• The UN & Global Governance (30 credits) 
  • War & International Politics in Africa (30 credits)
  • Nature of Riots (30 credits)
  • Contemporary Military Strategy (30 credits)
  • War & Strategy in East Asia (30 credits)
  • The 9/11 Era: Anglo-American (30 credits)
  • Foreign Policy since the End of the Cold War (30 credits)
  • Critical Security Studies (30 credits)
  • Cyber Security: Politics, Policy and Practice (30 credits)
  • The UN & Global Governance (30 credits)
  • Gendering Global Politics (30 credits)
  • Weapons of Mass Destruction in International Politics (30 credits)
  • Religion & Politics of the Middle East (30 credits)
  • Political Economy of the Middle East (30 credits)

 European & International Studies

The Dickson Poon School of Law

Entry requirements

 

Required grades

A*AA

Please note that A-level General Studies, Critical Thinking, Thinking Skills and Global Perspectives are not accepted by King's as one of your A-levels. However, if offered the grade achieved may be taken into account when considering whether or not to accept a candidate who has just fallen short of the conditions of their offer.

Required grades

35 points overall (including TOK/EE) and three Higher Level subjects at 766

Required grades

45 Level 3 credits: 39 must be from units awarded at Distinction, with the remaining Level 3 credits at Merit

Required grades

D2 D3 D3

Combinations of Pre-U principal subjects and other qualifications (such as A-levels) considered

Required grades

Further information below

If you are taking the new RQF BTEC Nationals (2016), you will not be required to fulfil the module requirement stipulated above - you will only need to get the right overall grade. If you are taking the QCF BTEC Nationals (2010), you must achieve both the required overall grade and the specified module grades. If you are unsure which BTEC you are studying, your teacher or school/college counsellor should be able to tell you.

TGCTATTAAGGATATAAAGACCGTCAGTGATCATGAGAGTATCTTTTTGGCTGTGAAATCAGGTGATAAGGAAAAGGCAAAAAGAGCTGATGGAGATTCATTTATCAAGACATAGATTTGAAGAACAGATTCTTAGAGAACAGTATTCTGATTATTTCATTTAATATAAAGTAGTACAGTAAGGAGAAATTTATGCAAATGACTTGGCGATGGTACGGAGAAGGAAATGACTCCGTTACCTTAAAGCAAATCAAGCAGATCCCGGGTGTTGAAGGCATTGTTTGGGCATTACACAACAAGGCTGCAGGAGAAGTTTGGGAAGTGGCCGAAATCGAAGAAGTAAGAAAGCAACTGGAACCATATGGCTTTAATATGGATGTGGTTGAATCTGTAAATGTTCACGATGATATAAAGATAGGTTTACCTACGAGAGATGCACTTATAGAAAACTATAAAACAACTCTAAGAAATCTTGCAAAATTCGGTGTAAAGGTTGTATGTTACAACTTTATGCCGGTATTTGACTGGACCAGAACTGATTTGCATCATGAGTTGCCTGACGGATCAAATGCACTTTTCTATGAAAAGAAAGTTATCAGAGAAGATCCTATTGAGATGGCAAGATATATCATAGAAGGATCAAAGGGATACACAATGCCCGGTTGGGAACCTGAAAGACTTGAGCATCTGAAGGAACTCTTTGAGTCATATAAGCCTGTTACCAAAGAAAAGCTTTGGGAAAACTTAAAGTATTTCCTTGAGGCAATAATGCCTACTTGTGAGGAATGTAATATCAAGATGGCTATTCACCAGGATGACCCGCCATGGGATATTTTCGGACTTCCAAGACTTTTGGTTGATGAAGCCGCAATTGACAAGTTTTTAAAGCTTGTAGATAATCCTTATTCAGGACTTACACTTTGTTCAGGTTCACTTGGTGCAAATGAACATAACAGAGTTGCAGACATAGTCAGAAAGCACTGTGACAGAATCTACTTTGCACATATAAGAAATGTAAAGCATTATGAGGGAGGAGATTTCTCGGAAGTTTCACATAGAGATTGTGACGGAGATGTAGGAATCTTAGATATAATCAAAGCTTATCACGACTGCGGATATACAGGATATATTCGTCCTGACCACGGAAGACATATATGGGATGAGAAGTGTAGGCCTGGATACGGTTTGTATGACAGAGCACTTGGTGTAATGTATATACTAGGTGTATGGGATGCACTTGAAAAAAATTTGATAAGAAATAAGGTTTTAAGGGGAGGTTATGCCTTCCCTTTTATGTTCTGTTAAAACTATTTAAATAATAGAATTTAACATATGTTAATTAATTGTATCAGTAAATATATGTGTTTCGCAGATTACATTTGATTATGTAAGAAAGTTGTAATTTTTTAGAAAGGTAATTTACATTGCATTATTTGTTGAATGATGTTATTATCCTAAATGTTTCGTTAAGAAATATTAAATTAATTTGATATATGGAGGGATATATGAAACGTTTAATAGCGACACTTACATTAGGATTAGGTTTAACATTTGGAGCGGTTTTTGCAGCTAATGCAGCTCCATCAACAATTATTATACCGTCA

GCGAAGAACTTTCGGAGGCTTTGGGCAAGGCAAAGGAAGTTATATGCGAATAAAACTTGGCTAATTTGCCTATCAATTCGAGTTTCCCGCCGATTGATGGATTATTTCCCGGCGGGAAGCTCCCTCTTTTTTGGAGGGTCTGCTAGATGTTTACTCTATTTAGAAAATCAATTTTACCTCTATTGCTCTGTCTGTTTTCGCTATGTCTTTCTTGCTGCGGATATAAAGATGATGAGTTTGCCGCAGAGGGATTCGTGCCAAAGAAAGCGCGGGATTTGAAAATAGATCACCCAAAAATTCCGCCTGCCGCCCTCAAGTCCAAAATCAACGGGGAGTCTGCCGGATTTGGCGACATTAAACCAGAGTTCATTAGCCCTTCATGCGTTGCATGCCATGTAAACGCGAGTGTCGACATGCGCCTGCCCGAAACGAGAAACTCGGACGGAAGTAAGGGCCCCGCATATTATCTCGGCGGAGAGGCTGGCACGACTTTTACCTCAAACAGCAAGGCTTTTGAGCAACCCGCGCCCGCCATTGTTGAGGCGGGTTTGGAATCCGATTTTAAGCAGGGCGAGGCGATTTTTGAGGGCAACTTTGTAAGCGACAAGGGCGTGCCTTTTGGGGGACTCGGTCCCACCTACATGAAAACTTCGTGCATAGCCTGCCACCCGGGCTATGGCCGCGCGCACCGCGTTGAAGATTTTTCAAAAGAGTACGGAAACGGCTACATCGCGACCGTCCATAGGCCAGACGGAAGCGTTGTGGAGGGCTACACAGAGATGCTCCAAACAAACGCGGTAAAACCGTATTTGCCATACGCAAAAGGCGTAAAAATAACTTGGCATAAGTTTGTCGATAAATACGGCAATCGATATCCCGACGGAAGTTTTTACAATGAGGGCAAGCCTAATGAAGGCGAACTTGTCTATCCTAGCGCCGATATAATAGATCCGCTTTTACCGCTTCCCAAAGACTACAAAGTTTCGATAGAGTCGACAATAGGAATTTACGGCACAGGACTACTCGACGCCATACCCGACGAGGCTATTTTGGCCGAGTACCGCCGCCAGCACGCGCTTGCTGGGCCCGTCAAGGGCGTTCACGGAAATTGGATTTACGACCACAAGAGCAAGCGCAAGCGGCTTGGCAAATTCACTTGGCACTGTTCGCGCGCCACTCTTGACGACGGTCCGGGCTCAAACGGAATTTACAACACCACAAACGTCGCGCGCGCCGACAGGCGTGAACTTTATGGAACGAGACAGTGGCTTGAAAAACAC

Required grades

Further information below

If you are taking the new RQF BTEC Nationals (2016), you will not be required to fulfil the module requirement stipulated above - you will only need to get the right overall grade. If you are taking the QCF BTEC Nationals (2010), you must achieve both the required overall grade and the specified module grades. If you are unsure which BTEC you are studying, your teacher or school/college counsellor should be able to tell you.

Required grades

Further information below

If you are taking the new RQF BTEC Nationals (2016), you will not be required to fulfil the module requirement stipulated above - you will only need to get the right overall grade. If you are taking the QCF BTEC Nationals (2010), you must achieve both the required overall grade and the specified module grades. If you are unsure which BTEC you are studying, your teacher or school/college counsellor should be able to tell you.

Required grades

88% overall

 

Visit our admissions webpages to view our international entry requirements and English language entry requirements.

Required subjects

No compulsory subjects.

Preferred subjects

None.

Further information and other requirements

Entry requirements
A-levels  A*AA  Please note that A-level General Studies, Critical Thinking, Thinking Skills and Global Perspectives are not accepted by King's as one of your A-levels. However, if offered the grade achieved may be taken into account when considering whether or not to accept a candidate who has just fallen short of the conditions of their offer.
Access to HE Diploma

D: 39 credits

M: 6 credits

P: 0 credits

Access to HE Diploma with 45 Level 3 credits: 39 must be from units awarded at Distinction, with the remaining Level 3 credits at Merit.
Cambridge Pre-U D2 D3 D3 Combinations of Pre-U principal subjects and other qualifications (such as A-levels) considered.
BTEC Level 3 Extended Diploma (QCF from 2010)   DDM with eleven Distinctions and two A levels at grades A*A or D*DD with fourteen Distinctions and two A levels at grades AA.
BTEC Level 3 Diploma (QCF from 2010)   DM with six Distinctions and two A levels at grades A*A or D*D with ten Distinctions and two A levels at grades AA.